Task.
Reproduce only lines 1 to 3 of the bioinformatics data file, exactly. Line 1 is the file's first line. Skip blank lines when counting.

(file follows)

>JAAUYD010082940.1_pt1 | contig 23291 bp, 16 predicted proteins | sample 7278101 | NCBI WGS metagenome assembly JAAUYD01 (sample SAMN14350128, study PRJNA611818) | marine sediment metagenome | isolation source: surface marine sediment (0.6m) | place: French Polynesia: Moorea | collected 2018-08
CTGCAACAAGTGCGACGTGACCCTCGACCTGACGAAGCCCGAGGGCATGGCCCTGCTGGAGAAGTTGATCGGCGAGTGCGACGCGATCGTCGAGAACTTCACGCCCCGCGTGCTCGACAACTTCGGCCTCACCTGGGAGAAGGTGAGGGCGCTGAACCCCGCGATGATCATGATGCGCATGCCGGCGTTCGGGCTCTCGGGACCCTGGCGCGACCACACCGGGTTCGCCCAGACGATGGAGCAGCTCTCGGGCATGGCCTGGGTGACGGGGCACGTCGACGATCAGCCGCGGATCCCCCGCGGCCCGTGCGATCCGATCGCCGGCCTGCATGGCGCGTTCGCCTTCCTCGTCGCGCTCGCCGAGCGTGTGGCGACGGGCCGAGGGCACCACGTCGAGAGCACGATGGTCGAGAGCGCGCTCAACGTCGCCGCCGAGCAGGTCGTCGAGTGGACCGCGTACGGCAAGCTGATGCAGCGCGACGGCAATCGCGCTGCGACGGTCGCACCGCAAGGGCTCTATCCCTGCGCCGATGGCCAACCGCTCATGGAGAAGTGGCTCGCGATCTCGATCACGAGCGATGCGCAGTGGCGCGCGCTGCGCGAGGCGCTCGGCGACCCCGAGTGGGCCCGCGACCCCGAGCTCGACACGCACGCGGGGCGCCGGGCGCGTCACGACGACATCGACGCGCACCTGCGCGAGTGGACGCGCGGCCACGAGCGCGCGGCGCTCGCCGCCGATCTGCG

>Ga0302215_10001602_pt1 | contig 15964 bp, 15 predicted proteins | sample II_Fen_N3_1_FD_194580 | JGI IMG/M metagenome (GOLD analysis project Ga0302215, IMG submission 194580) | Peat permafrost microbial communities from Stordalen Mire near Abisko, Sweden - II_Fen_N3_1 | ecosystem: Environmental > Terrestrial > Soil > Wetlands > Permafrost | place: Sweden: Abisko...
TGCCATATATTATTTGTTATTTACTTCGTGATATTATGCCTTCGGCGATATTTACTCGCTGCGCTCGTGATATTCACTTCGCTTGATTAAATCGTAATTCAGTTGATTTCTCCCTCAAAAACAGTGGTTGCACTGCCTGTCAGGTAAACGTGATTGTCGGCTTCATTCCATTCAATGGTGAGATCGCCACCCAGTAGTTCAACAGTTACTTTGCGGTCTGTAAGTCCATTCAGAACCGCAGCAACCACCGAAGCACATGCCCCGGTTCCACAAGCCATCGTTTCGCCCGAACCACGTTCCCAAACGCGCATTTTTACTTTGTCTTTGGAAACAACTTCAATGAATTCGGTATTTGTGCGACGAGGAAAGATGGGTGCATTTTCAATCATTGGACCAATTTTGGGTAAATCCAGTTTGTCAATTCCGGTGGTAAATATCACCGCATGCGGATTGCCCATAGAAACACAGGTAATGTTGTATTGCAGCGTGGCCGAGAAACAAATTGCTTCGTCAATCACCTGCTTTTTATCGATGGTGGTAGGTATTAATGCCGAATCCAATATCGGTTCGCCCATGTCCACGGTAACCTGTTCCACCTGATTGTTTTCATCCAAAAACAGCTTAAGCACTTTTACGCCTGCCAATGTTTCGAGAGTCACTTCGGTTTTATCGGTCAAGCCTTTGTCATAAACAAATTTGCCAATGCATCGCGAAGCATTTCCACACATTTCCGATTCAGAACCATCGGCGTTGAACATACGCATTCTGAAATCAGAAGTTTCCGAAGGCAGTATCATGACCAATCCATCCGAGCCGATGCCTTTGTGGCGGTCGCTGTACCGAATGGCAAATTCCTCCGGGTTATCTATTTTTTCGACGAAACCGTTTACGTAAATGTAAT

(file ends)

>JAAUYD010082940.1_pt1 | contig 23291 bp, 16 predicted proteins | sample 7278101 | NCBI WGS metagenome assembly JAAUYD01 (sample SAMN14350128, study PRJNA611818) | marine sediment metagenome | isolation source: surface marine sediment (0.6m) | place: French Polynesia: Moorea | collected 2018-08
CTGCAACAAGTGCGACGTGACCCTCGACCTGACGAAGCCCGAGGGCATGGCCCTGCTGGAGAAGTTGATCGGCGAGTGCGACGCGATCGTCGAGAACTTCACGCCCCGCGTGCTCGACAACTTCGGCCTCACCTGGGAGAAGGTGAGGGCGCTGAACCCCGCGATGATCATGATGCGCATGCCGGCGTTCGGGCTCTCGGGACCCTGGCGCGACCACACCGGGTTCGCCCAGACGATGGAGCAGCTCTCGGGCATGGCCTGGGTGACGGGGCACGTCGACGATCAGCCGCGGATCCCCCGCGGCCCGTGCGATCCGATCGCCGGCCTGCATGGCGCGTTCGCCTTCCTCGTCGCGCTCGCCGAGCGTGTGGCGACGGGCCGAGGGCACCACGTCGAGAGCACGATGGTCGAGAGCGCGCTCAACGTCGCCGCCGAGCAGGTCGTCGAGTGGACCGCGTACGGCAAGCTGATGCAGCGCGACGGCAATCGCGCTGCGACGGTCGCACCGCAAGGGCTCTATCCCTGCGCCGATGGCCAACCGCTCATGGAGAAGTGGCTCGCGATCTCGATCACGAGCGATGCGCAGTGGCGCGCGCTGCGCGAGGCGCTCGGCGACCCCGAGTGGGCCCGCGACCCCGAGCTCGACACGCACGCGGGGCGCCGGGCGCGTCACGACGACATCGACGCGCACCTGCGCGAGTGGACGCGCGGCCACGAGCGCGCGGCGCTCGCCGCCGATCTGCG

>Ga0302215_10001602_pt1 | contig 15964 bp, 15 predicted proteins | sample II_Fen_N3_1_FD_194580 | JGI IMG/M metagenome (GOLD analysis project Ga0302215, IMG submission 194580) | Peat permafrost microbial communities from Stordalen Mire near Abisko, Sweden - II_Fen_N3_1 | ecosystem: Environmental > Terrestrial > Soil > Wetlands > Permafrost | place: Sweden: Abisko...